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Back  |  May 31, 2019  | 

Council has spent many hours in recent months discussing the non-residential property tax shift and on Monday, ultimately chose not to pursue a grant program to provide relief for small businesses. However, we’ve come together to fix it.

For context, for the last three years, assessment values in downtown Calgary have dropped off a cliff. Many downtown businesses have seen huge tax decreases, while those outside the core have seen enormous increases. This isn’t fair but we’re at the mercy of the market and of our property tax system, mandated by the province.

This is a redistribution problem; it’s not because city taxes or spending are out of control. Our taxes remain amongst the lowest in Canada for both homeowners and businesses. We’ve maintained this by capturing over $600 million in savings in the last four-year budget cycle. Nonetheless, that’s cold comfort to businesses seeing giant increases in their monthly tax bill.

Since 2017, council has been using our savings to protect small businesses from this redistribution problem. We’ve allocated over $90 million to cap their increases at five per cent for both 2017 and 2018. We didn’t have enough cash on hand to do exactly the same thing this year, and there was some criticism of the effectiveness of the program.

So, council agreed to set aside $70.9 million and started looking for better solutions. There were debates over many options.

The mayor presented a compromise scenario to use budget savings to reduce non-residential property taxes by about two per cent this year and then freeze them for the next three years, getting us to a 50/50 split between residential and non-residential taxes in 2022 (it was 45/55 and everyone agreed that’s out of balance). It also used the $70.9 million for an idea presented by business owners: a cash grant to help small businesses improve their revenues.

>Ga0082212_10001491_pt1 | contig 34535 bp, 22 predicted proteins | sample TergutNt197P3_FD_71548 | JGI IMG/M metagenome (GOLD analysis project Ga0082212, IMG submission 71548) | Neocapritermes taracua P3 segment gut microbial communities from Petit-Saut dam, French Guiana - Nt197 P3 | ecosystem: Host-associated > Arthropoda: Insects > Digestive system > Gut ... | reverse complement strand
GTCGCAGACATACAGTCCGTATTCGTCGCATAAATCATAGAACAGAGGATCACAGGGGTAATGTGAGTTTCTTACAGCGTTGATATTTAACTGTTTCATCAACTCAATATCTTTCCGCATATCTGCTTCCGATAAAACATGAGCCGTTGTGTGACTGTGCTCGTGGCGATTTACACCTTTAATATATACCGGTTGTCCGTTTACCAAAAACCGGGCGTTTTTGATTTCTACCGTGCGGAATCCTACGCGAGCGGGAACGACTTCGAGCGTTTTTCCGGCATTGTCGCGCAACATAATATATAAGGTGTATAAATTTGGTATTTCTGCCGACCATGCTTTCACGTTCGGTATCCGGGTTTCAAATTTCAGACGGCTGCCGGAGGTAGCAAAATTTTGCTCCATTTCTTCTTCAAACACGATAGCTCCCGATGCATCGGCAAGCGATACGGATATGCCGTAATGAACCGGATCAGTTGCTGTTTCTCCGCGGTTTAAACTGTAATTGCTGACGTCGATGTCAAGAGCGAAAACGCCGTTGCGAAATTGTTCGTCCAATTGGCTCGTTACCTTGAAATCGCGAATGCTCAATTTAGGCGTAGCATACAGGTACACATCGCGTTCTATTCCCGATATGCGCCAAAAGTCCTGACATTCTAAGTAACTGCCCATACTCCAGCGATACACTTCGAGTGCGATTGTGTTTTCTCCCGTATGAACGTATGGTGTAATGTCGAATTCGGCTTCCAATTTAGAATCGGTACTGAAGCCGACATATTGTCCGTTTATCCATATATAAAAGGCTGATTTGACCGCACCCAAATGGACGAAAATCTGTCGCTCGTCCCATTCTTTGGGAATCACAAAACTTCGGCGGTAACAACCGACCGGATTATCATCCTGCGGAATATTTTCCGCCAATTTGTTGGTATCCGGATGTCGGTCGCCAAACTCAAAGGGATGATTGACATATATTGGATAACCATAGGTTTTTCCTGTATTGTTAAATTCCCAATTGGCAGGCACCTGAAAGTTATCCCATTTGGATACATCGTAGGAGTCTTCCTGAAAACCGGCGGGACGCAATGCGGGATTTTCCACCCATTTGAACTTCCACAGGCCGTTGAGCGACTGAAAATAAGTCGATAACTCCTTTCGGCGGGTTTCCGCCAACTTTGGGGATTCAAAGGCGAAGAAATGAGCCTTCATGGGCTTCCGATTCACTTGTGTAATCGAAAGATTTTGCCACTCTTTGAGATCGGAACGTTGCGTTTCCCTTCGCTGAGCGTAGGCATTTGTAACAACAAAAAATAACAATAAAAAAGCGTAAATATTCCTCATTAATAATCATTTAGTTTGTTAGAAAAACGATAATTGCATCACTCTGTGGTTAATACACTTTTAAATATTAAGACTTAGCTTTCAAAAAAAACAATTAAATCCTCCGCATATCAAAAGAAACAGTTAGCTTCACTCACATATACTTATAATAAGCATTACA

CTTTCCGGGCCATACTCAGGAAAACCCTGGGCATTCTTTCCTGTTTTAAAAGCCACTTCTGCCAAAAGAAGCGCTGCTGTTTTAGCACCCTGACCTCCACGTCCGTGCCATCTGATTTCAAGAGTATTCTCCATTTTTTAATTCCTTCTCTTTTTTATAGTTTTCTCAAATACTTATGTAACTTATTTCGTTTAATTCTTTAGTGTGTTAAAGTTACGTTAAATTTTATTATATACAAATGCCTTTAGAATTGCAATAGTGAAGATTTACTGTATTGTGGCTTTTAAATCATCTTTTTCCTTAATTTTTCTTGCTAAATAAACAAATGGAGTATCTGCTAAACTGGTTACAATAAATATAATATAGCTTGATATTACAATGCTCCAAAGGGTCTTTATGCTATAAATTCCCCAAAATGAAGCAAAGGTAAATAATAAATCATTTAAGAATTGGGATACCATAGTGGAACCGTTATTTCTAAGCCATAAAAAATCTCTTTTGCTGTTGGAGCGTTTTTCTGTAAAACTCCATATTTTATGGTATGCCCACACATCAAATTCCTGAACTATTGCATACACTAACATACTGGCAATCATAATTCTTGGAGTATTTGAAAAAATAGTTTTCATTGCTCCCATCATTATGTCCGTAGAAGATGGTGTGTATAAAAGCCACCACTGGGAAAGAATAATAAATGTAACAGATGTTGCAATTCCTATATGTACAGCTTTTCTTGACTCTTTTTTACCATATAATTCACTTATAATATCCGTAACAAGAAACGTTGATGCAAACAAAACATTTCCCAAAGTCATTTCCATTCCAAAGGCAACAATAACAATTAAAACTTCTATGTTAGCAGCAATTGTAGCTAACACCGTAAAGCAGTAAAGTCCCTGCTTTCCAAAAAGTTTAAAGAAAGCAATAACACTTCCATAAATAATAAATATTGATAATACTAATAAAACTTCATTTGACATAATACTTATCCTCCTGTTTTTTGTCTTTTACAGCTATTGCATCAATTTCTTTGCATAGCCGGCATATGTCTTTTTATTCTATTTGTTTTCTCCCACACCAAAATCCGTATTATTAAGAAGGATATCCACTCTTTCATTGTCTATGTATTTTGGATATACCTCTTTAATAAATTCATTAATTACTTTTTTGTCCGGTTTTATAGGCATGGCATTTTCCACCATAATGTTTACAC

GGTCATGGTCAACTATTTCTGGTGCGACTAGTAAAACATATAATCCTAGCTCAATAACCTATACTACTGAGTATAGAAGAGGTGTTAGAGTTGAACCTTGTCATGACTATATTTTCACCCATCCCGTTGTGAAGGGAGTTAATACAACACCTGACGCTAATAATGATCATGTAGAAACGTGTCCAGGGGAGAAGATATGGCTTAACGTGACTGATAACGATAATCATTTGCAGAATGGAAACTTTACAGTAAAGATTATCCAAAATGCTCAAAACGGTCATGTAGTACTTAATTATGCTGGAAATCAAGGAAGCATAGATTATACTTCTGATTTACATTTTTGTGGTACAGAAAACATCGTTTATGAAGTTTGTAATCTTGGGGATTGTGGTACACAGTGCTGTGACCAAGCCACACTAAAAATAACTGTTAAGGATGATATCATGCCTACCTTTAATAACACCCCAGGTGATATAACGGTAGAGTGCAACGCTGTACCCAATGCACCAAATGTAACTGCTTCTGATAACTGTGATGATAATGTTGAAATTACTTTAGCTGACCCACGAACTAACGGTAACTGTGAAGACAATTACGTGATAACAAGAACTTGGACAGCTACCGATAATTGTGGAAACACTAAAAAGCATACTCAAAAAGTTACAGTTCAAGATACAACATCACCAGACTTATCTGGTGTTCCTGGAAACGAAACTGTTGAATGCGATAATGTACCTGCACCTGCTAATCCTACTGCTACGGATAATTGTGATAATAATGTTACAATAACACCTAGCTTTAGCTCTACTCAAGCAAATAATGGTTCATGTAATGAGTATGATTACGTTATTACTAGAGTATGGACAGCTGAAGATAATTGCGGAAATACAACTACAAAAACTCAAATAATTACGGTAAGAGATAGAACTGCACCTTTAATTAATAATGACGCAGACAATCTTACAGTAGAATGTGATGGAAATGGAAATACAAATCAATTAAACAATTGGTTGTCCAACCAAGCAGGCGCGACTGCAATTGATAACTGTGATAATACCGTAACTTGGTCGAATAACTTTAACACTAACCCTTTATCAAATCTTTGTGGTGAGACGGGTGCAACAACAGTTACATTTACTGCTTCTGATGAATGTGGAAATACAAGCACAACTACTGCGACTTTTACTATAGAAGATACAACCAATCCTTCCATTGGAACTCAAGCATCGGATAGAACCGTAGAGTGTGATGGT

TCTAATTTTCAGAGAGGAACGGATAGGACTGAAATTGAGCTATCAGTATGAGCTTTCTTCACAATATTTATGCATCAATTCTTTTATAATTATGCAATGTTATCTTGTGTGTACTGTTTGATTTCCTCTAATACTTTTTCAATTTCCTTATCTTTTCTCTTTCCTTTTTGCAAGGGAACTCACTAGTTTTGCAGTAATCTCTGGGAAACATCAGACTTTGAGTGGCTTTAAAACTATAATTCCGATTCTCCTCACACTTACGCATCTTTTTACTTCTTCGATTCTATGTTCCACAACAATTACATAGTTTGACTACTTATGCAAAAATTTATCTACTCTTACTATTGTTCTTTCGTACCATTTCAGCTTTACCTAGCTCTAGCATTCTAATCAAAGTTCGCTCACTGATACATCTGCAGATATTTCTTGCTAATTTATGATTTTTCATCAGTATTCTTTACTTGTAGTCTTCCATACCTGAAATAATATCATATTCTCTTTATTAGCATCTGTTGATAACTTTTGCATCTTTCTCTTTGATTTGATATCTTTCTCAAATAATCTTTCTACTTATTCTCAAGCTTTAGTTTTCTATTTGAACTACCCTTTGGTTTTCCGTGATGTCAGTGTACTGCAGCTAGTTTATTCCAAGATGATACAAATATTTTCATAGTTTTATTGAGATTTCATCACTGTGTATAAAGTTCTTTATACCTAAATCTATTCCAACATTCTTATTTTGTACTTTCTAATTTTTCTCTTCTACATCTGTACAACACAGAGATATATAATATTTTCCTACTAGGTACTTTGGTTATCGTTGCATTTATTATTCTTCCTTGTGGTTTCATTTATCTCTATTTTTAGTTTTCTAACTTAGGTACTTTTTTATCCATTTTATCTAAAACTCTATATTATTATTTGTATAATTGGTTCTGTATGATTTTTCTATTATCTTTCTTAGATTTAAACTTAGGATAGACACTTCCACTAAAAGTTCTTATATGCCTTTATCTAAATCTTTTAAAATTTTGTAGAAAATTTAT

Council accepted part of this proposal: they kept the residential tax increase at 3.45 per cent for 2019 while decreasing the non-residential by about three per cent overall and asked administration to design a grant program.

When administration came back, the small business resilience grant wasn’t perfect, but it would have put up to $4,000 directly into the pockets of small businesses.

Council said no — the program was seen as bureaucratic and confusing — although no other options were on the table. This left us with $70.9 million set aside, but no way to spend it.

Council understood this was untenable and came together to find a better solution. It, too, is not perfect, but it puts money into the hands of businesses immediately, something we fully endorse.

We all need to come together to fix this, including the provincial government. Something missing from this conversation is nearly 40 per cent of property taxes go to the province.

In the motion proposed by 14 members of council, we committed to finding another $60 million in savings in 2019 and beyond, and we ask the provincial government to match those funds to put directly towards non-residential properties and work with us to resolve this issue.

Unfortunately, the new minister of municipal affairs responded Thursday by saying the city has “hiked operational spending far beyond inflation and population over the last decade” and council needs to stop passing the spending hikes onto businesses. This is simply not true.

The combined population and inflation increase for the last four years is 7.59 per cent. The increase in the city’s tax-supported operating expenditures of 5.89 per cent, mostly uncontrollable inflation.

And the combined tax rate for non-residential properties this year went down by three per cent. Again — we know this goes over like a lead balloon because businesses don’t see this reflected in their bills. We’ll continue to reduce the cost of our government prudently while maintaining essential services, but we need a provincial partner who understands the issues and is willing to help.

We know our new provincial government shares the same goal of helping businesses and can be a strong partner in solving this. This may be the time to talk about meaningful tax reform in Alberta.

Your city council is never going to stop fighting for small business.​

Categories: Better economy; Budget

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